But in all languages, there are words that sound the same, spelled differently and have different meaning (homonyms).
I found auto-correction in Japanese to be much worse than English – my intelligent ‘spelling checkers’ regularly chose the wrong kanji characters, but which had the correct pronunciation.
These tools simply aren’t intelligent enough to look at the surrounding context and choose the correct word.
I love using the poem below for showing how spelling checkers can be fooled. Or rather, how the spelling checkers can fool the writer!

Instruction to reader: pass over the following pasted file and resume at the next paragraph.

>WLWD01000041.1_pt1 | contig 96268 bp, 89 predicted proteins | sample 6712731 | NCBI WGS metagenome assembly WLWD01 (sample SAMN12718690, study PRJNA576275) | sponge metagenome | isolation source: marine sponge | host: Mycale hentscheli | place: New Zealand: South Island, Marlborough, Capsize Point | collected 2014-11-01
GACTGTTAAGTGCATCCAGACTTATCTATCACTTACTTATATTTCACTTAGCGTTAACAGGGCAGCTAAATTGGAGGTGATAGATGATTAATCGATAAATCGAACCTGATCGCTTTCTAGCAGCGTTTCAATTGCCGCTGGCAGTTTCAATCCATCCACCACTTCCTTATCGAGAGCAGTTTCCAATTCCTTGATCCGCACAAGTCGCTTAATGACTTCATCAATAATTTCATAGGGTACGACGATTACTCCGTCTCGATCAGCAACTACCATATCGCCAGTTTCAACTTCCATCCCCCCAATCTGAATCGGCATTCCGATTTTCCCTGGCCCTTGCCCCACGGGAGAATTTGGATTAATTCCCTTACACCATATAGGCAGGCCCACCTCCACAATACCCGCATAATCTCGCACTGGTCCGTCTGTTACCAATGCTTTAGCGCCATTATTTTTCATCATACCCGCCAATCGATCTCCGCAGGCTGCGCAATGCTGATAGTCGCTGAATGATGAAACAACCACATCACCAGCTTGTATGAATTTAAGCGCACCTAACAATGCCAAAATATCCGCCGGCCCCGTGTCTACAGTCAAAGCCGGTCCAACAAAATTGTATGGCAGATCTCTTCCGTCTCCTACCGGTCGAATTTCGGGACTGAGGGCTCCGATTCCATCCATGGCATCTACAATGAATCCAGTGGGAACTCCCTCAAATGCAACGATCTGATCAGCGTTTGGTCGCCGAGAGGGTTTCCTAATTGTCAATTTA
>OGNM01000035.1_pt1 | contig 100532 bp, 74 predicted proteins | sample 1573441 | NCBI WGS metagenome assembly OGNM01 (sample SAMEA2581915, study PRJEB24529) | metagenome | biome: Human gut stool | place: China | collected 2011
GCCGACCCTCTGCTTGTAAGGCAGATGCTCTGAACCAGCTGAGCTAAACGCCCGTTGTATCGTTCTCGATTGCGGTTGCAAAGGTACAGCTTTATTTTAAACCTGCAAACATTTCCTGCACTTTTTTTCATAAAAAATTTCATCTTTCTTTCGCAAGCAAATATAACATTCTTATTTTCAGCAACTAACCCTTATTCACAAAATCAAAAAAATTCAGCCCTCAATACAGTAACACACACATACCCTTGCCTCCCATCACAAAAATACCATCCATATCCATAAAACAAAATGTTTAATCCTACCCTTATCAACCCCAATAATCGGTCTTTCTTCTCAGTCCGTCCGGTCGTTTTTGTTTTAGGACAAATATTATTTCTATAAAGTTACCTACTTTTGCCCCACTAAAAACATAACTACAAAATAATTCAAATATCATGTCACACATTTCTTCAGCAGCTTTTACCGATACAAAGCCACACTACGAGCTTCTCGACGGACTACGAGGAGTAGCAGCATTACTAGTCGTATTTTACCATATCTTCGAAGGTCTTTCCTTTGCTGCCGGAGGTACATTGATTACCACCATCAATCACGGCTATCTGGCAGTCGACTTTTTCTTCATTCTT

Moral of the story – don’t trust the spelling checker when learning a language. Look up unknown words with a real dictionary first!
Modified from the original poem by Jerrold H. Zar in 1992
Eye have a spelling chequer
It came with my pea sea
It plain lee marques four my revue
Miss steaks eye can knot sea
Eye strike the quays and type a whirred
And weight four it two say
Weather eye am wrong oar write
It shows me strait a weigh.
As soon as a mist ache is maid
It nose bee fore two long
And eye can put the error rite
Its rarely ever wrong
A chequer is a grate thing
It freeze yew lodes of thyme
It helps me rite all stiles of righting
And aides me when eye rime
Eye have run this poem threw it
I am shore your pleased two no
Its letter perfect in it’s weigh
My chequer tolled me sew
ESL class activity: Rewrite the poem with the correct words.
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